Shambling Towards Hiroshima (Book Review)

Shambling Towards Hiroshima cover

Shambling Towards Hiroshima

Shambling Towards Hiroshima has a hell of a high concept: In the final days of World War II, B-movie actor Syms Thorley discovers that the U.S. has been developing a terrifying new weapon: Monstrous, fire-breathing lizards strong enough to destroy entire cities. Horrified at the thought of the civilian casualties this will cause, Thorley agrees to help the army in a last-ditch effort to end the war without super-weapons. Thorley will wear a rubber suit and pose as a dwarf version of these monsters, so the U.S. can demonstrate their destructive potential to Japanese emissaries. If Thorley is convincing enough as a miniature monster, he just might convince them to surrender before millions of people are killed. Thus begins the highest-stakes monster movie of all time.


It’s a fun story idea, and James Morrow is an excellent author. With his gift for fluid dialog and perfectly-worded metaphors, the book (at a slight 170 pages) flies by. However, the elements never coalesce into a great work.

Part of the problem is that Morrow’s precise prose is at odds with the narrative hook: This story is supposed to be written by the protagonist Thorley, looking back on his life and hinting that he might commit suicide as soon as he is done narrating this story. I can’t reconcile the writing style with the idea of a first draft dashed off overnight by an old man drinking in his hotel room. Each chapter starts with a scene in that “present day” that hints at a scattered, unreliable narrator, but by mid-book it seems more gimmicky than effective.

Fortunately, the B-movie elements work well. I was concerned at first, when Thorley’s introduction to his career mashes up so many ridiculous-sounding elements that I suspected the book was either over-eager to prove its B-movie bonafides or treating the whole concept like a one-note joke. But as the novel goes on, it deftly weaves together a history and culture that includes enough real-world personalities that I couldn’t tell you where the fiction begins. And Thorley’s descriptions of the individuals who come by his present-day hotel room paint a loving picture of the culture: These random people may not be obsessed with B-movies or treat him like a celebrity, but they’ve all experienced the simple pleasures of his movies at some point in their life. There is a lot of heart in this depiction of the role monster movies have played in American culture.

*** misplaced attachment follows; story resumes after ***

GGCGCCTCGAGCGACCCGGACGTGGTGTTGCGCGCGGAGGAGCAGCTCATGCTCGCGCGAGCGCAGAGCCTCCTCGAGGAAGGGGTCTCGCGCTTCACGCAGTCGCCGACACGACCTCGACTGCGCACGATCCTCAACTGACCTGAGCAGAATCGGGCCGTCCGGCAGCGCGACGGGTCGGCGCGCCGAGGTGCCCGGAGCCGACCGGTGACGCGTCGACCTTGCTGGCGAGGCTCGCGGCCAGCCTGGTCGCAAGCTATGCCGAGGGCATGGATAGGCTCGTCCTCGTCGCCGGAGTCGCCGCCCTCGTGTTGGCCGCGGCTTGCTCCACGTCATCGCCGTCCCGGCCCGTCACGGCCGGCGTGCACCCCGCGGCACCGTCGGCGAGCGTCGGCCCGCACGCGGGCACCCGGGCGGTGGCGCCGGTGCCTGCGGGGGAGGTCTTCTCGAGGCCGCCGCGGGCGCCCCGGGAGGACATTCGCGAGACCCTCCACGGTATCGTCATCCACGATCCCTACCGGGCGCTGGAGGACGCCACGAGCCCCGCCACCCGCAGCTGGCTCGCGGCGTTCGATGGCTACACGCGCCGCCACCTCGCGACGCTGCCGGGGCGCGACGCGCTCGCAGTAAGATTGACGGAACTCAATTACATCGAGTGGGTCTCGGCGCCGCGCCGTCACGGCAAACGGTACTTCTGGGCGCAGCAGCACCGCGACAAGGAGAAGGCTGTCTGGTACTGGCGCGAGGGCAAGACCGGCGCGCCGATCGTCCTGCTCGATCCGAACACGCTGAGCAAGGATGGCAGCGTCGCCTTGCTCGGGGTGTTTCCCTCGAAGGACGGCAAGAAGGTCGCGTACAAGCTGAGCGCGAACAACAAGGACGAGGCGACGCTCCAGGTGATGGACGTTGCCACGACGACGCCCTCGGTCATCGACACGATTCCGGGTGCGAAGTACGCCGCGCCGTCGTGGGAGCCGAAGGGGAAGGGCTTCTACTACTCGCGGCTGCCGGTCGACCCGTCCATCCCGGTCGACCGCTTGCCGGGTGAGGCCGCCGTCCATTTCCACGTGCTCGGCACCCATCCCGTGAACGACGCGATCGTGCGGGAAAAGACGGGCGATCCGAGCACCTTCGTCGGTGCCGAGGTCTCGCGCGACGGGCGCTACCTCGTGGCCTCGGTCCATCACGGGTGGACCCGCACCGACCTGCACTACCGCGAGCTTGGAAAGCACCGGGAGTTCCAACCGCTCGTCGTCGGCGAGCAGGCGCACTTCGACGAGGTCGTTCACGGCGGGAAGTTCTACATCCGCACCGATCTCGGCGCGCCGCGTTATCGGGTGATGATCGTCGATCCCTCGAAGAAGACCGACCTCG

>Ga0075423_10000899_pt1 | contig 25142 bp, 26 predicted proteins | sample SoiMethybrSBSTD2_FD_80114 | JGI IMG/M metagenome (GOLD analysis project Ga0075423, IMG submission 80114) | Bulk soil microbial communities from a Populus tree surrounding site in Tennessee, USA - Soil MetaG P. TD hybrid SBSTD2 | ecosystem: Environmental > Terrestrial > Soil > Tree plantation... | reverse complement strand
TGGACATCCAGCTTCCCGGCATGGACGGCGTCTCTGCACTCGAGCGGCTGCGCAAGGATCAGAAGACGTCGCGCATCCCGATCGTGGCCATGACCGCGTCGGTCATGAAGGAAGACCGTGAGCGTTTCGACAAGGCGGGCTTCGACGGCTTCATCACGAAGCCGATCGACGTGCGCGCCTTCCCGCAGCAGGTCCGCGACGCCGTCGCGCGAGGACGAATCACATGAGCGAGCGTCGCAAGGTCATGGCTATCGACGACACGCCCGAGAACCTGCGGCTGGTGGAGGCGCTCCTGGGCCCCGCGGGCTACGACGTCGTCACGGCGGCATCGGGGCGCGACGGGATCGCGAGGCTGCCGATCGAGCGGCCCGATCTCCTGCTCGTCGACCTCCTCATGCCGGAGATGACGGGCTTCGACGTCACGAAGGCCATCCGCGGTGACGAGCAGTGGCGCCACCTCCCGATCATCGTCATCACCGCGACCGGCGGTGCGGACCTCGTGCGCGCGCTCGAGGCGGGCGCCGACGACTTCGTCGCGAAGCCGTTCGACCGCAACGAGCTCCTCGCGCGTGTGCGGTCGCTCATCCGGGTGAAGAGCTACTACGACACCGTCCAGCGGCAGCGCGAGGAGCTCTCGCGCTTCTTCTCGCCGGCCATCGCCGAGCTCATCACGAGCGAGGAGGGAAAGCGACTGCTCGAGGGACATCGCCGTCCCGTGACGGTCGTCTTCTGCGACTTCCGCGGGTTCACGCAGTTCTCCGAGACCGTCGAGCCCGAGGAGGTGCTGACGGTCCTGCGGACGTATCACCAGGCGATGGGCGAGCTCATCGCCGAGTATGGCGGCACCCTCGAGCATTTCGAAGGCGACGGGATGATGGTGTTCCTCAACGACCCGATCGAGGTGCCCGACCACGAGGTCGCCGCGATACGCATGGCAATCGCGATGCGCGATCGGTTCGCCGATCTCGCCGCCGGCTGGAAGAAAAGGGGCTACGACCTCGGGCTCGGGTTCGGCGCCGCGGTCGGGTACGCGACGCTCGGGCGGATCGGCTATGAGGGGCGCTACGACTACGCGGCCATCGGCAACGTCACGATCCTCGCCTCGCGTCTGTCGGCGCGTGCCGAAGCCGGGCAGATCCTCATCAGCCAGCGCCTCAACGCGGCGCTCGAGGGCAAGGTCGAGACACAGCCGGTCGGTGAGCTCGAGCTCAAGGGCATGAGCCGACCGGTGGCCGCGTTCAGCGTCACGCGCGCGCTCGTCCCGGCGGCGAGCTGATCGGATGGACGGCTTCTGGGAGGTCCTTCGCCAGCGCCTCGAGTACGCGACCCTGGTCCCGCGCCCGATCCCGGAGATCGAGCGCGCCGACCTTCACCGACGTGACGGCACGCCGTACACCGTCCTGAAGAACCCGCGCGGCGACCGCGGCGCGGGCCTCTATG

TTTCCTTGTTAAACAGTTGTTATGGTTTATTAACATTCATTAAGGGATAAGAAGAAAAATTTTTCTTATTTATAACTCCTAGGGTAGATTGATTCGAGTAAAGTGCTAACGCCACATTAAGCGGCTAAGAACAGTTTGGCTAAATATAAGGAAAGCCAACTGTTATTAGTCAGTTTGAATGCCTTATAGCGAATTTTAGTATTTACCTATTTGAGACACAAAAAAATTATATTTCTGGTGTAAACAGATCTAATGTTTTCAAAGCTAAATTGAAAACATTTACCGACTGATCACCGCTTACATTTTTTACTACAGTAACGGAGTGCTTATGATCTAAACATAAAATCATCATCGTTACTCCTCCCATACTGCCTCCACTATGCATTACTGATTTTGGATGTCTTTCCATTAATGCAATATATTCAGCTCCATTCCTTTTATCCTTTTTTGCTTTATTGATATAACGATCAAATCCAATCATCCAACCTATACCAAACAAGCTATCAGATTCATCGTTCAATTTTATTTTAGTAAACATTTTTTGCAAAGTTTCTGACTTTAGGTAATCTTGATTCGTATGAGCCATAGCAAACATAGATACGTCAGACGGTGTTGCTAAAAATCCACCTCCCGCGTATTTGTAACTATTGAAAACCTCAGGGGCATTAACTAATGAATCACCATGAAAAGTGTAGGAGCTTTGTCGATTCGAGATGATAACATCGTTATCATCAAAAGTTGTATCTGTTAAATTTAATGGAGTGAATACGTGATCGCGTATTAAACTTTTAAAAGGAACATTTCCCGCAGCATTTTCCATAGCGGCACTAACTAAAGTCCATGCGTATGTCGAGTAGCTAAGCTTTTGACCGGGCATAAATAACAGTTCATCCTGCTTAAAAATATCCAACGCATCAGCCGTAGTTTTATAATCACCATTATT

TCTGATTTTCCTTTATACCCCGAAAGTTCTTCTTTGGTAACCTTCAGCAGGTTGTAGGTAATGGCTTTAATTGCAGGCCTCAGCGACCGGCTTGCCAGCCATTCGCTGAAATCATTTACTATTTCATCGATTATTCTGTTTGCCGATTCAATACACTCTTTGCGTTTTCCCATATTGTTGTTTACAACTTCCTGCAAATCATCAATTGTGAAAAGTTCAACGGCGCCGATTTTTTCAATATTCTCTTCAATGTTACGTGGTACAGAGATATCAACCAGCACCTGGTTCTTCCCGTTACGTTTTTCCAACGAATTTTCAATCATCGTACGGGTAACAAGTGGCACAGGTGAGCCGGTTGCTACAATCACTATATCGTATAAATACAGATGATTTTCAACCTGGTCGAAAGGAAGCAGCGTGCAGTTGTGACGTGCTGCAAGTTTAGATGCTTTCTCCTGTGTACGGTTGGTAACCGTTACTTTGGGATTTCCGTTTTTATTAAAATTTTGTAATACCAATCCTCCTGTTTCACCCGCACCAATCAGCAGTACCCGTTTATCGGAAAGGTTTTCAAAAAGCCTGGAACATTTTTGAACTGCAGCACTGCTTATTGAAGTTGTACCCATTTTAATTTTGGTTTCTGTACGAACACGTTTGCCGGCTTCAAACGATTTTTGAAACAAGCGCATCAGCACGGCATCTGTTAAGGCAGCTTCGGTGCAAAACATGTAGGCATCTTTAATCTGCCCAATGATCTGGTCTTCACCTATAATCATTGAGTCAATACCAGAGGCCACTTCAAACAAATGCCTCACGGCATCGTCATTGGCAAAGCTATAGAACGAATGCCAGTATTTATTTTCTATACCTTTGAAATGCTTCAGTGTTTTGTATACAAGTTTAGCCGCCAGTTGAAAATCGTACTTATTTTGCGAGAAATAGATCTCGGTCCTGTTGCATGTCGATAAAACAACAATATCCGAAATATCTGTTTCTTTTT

Shambling Towards Hiroshima is also a satire. Or, at least, the publisher is eager to convince you that it is. The book opens with three pages of critical raves for Morrow and his work, repeating variations of the phrase “America’s best satirist”. However, Thorley’s snarky comebacks to the military personnel he is working with are generally at the level of a Hawkeye Pierce-lite. As the absurdity builds, to the point where a gay director is flamboyantly leading in an entire orchestra to score a monstrous rampage while an erstwhile menacing General sputters about security clearances, I found myself thinking that M*A*S*H could have done it better.

Using a Godzilla-type monster as a metaphor for the atomic bomb is not a bad idea, but that shouldn’t be surprising: Godzilla was a metaphor for the atomic bomb! The book’s only original twist is in changing which force of destruction was created first. The moral is similarly half thought-through. Morrow makes an impassioned statement that the bombing of Japan was a horrible act, but that’s not really something that anyone questions. The question isn’t whether it was bad, but whether it was the lesser evil. And while I personally agree with Morrow’s point of view, he never actually addresses the points that the people who disagree with him would raise.

The closing of the book shows how this brush with weapons of mass destruction took a mental toll even on these people who were loosely involved with it. Though the ridiculous B-movie plot that made up the majority of the book did little to make me feel invested in the characters, Morrow’s skill with words is still enough to make this section unexpectedly affecting. In this, Shambling Towards Hiroshima has a lot in common with the B-movies that provided its inspiration: The messy, overly ambitious plans often fall short of their mark, but when they succeed, they provide a very pure sort of pleasure.

Grade: B-

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